I’ve talked about my risotto before; 45 minutes of slaving over a hot over stirring endlessly. In the end it was worth every minute! Using leeks instead of onions my only change. When complete, a true masterpiece if I say so myself. Put it together with the wine and OMG it couldn’t get any better.
I’ve done a review of this wine before (that’s why this is the second go around for the wine) that you can review by clicking here. It might be a year and a half later but the wine is still as luxurious as always. Rich, clean, smooth and creamy with that slight citrus notes and a finish of nice minerality created through an oak aging regime. Perfect for dinner.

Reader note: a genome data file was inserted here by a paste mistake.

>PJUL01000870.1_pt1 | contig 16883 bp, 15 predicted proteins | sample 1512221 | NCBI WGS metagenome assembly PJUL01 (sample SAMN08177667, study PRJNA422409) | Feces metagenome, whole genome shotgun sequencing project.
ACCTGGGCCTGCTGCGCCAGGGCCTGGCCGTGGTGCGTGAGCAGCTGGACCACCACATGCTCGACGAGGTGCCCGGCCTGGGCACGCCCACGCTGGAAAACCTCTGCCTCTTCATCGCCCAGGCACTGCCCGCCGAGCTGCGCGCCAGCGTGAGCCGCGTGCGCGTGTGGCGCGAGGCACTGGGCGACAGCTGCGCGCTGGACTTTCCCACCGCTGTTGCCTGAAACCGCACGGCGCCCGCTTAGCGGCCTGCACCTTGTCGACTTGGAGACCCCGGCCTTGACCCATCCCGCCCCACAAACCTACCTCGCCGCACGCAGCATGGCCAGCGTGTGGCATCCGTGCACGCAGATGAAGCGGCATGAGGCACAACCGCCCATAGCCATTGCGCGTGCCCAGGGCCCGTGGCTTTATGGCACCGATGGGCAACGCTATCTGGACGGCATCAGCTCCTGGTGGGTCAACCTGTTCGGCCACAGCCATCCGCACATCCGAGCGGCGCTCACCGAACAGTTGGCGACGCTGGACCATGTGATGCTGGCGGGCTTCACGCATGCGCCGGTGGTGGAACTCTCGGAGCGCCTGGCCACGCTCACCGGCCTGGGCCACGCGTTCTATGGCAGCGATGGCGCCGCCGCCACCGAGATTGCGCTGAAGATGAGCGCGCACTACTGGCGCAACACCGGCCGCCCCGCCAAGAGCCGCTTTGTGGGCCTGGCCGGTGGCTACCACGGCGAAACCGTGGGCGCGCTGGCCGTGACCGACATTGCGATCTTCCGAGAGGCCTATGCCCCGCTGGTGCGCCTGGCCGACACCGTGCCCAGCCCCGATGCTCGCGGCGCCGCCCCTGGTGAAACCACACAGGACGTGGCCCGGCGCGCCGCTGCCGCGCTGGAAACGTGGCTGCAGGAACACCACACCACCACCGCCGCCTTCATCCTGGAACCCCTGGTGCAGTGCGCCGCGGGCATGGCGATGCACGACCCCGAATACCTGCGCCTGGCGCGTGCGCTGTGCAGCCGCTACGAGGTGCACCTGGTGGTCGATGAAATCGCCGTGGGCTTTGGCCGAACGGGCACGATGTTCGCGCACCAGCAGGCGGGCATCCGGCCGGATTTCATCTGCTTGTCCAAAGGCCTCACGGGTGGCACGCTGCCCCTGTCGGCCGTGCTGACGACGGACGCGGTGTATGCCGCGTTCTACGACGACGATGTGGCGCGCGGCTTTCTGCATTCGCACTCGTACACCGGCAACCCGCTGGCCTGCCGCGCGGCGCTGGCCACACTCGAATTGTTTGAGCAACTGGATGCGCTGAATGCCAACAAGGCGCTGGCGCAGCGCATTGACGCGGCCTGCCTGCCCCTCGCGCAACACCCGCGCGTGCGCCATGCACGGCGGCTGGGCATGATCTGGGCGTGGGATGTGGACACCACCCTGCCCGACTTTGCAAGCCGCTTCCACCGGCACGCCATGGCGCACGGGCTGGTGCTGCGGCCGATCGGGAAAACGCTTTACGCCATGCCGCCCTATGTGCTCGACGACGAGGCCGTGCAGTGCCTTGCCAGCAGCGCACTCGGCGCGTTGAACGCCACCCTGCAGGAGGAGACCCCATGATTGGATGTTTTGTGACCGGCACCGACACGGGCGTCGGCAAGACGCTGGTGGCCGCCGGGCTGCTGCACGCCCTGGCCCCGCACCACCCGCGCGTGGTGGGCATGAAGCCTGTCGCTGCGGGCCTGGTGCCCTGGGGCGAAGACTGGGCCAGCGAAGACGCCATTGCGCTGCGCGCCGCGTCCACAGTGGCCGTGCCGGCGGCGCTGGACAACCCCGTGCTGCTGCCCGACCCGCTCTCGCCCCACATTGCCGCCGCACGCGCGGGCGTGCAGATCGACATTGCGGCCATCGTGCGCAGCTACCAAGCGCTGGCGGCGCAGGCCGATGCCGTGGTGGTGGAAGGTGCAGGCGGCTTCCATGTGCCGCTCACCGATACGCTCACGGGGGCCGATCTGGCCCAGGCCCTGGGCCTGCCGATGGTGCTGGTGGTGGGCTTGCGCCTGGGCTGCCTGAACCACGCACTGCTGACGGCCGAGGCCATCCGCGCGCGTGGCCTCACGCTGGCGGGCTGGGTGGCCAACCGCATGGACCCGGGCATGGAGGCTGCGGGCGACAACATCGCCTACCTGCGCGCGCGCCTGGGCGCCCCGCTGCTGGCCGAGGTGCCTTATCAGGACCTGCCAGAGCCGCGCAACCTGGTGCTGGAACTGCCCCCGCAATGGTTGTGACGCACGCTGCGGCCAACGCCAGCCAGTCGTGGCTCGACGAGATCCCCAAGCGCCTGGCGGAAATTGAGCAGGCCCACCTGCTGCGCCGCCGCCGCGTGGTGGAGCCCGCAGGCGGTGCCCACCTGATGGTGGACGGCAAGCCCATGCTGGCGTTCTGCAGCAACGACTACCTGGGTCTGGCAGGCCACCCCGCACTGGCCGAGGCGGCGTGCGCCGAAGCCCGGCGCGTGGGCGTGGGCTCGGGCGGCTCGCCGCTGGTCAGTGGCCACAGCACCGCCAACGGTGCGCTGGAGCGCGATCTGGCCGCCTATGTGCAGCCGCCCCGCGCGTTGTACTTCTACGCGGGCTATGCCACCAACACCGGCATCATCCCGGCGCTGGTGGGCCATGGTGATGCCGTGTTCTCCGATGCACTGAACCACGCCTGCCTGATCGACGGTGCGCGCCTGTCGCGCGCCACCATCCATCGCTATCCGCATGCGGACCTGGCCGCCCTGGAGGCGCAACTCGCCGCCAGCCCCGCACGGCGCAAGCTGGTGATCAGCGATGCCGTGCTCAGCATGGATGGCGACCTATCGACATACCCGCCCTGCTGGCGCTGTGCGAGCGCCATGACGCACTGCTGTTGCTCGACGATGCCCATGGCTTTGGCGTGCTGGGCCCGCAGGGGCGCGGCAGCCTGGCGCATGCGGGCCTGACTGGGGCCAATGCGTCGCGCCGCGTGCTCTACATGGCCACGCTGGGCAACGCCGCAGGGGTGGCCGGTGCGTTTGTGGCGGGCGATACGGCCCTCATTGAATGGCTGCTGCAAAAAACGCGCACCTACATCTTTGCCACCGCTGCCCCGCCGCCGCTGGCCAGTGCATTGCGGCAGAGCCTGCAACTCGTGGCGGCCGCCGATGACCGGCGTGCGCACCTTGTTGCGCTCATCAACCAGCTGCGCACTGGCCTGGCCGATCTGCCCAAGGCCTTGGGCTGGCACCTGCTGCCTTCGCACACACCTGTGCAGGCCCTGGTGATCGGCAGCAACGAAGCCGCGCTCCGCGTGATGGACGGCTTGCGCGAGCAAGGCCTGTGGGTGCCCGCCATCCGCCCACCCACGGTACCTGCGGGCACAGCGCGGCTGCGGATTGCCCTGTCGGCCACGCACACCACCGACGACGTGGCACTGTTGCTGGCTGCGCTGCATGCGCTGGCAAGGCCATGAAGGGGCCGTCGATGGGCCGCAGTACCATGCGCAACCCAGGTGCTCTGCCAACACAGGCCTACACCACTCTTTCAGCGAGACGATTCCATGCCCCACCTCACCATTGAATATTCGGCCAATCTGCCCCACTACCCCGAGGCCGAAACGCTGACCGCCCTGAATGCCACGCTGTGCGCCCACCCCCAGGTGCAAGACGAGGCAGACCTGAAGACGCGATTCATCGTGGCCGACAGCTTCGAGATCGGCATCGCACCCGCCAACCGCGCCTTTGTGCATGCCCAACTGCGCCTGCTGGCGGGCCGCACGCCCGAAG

One quandary, 2015 is no longer available, nor 2016. 2017 may be out shortly and I wait impatiently for the wine to hit the shelves. I’m going to have to give some consideration to buying more than I usually do as the winery was sold earlier this year to Louis Roederer. Merry Edwards herself stepped down as winemaker about a year earlier making, by my math, 2017 possibly the last vintage actually made by Merry Edwards. Time to stock up!